Henry Saxe was born in Montréal and attended the École des beaux-arts de Montréal from 1956 to 1961, then studied printmaking with Albert Dumouchel. His work has been presented in numerous solo and group exhibitions, including at the Biennale de Paris in 1963 and 1968, as well as the Cent jours d’art contemporain de Montréal, in 1985. In 1978, with the painter Ron Martin, he represented Canada at the Venice Biennale. In 1994, a major exhibition of his works was held at the Musée d’art contemporain de Montréal. Saxe has lived and worked in Tamworth, Ontario, since 1973.
On a lot adjacent to the Musée de Lachine, Henry Saxe’s artwork stretches horizontally, near ground level. It consists of a grouping of a number of steel elements (beams, plates, angles) resting on a long concrete beam. Built outdoors, in the lot, the sculpture is composed of elements that were assembled with a concern of highlighting their specific nature: volume, weight, material. The installation took account of the unevenness of the terrain so that the artwork is integrated with the landscape.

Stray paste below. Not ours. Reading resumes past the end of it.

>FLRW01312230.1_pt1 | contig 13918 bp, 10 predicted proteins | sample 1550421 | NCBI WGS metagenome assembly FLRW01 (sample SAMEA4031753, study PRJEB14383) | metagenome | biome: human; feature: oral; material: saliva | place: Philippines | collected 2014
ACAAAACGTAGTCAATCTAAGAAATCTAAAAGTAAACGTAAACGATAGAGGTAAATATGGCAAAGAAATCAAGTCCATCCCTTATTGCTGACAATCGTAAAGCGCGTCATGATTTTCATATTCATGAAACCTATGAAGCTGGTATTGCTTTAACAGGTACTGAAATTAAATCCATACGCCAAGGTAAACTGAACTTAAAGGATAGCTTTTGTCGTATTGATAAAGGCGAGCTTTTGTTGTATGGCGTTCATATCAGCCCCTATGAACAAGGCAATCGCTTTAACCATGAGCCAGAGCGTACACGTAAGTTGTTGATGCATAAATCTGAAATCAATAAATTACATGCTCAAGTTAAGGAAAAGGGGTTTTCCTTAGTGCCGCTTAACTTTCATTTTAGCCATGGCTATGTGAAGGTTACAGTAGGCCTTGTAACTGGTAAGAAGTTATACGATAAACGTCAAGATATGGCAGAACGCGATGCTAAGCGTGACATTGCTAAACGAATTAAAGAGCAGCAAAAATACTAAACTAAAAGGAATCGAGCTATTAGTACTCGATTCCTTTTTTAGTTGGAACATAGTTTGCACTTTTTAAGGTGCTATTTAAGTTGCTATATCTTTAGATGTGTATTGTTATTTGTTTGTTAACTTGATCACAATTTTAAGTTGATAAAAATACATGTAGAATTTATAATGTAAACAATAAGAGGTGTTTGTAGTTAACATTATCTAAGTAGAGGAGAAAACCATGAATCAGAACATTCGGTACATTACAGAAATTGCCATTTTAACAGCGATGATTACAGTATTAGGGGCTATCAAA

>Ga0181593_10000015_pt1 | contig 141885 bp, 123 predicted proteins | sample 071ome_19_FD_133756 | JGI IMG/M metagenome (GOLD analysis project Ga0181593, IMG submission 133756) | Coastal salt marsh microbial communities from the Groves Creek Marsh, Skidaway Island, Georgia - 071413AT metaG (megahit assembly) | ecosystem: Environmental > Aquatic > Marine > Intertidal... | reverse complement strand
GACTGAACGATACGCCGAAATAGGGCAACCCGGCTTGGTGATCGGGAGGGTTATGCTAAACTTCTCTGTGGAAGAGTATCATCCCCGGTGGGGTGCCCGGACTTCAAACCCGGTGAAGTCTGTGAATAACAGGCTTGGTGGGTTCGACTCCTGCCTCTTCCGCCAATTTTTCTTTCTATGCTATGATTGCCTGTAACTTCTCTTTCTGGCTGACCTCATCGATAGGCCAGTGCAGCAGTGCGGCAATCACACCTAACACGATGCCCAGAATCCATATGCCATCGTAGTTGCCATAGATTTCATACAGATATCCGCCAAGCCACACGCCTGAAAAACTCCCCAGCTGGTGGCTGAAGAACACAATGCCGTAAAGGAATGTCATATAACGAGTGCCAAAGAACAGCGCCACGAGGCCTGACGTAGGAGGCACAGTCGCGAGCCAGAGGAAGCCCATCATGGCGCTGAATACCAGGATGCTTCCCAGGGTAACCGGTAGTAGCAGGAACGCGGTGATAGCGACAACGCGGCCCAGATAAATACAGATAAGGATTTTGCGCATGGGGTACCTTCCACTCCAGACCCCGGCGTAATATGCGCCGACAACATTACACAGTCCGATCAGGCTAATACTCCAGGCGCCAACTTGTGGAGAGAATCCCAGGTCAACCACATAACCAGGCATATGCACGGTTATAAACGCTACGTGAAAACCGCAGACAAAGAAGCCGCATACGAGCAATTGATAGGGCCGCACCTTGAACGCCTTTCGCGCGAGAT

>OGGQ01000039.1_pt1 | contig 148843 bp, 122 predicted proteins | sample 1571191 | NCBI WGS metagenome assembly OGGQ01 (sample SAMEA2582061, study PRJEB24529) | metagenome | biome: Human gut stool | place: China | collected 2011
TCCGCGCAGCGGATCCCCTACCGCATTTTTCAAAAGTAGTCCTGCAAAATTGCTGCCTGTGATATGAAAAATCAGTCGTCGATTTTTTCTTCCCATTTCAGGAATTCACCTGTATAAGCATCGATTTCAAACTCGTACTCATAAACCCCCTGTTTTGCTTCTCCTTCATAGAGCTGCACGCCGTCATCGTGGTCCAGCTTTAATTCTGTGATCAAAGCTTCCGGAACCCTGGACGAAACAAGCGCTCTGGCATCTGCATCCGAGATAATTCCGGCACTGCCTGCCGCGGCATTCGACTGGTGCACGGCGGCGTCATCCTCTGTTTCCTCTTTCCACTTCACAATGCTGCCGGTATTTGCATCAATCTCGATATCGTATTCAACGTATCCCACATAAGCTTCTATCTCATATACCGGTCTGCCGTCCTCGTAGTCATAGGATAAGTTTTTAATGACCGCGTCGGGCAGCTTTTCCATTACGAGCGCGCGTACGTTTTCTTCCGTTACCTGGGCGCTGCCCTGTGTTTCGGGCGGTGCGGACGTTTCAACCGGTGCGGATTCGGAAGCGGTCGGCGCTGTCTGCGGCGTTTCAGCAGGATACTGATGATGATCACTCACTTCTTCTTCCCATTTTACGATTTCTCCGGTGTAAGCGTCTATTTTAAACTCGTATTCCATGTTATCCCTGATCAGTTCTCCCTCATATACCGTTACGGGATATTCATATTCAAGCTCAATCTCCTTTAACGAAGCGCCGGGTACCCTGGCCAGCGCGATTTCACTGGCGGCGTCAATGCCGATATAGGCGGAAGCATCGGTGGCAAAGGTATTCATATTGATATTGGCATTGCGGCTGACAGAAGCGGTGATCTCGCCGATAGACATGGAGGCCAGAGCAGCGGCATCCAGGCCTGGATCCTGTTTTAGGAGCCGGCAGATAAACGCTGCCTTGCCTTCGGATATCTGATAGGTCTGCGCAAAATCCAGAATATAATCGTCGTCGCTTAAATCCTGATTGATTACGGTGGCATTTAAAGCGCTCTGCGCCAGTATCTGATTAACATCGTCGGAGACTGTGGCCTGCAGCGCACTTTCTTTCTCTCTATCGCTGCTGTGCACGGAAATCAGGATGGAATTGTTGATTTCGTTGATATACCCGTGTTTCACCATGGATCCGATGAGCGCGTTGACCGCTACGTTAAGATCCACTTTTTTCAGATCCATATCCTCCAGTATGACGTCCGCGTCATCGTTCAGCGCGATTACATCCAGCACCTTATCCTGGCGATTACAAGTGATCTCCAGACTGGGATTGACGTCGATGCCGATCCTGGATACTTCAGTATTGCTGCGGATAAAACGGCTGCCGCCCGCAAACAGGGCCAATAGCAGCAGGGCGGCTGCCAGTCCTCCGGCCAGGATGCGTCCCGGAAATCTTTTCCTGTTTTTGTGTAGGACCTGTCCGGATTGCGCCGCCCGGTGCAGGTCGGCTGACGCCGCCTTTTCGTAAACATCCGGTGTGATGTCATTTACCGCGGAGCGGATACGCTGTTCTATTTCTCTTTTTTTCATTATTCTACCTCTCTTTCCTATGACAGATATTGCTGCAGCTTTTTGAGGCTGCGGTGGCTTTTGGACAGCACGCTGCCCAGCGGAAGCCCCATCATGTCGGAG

When the viewer moves around the sculpture, it is possible to observe the complexity of the spatial relations among its components and the play on equilibrium that is carefully instilled. Saxe creates artworks that ask viewers to become mentally involved. For instance, as one moves around the sculpture, one discovers, from each point of view, a completely different configuration of the elements. What might at first seem to have been placed randomly is in fact the result of a construction process that takes account of the unity of the grouping and the balanced distribution of its elements.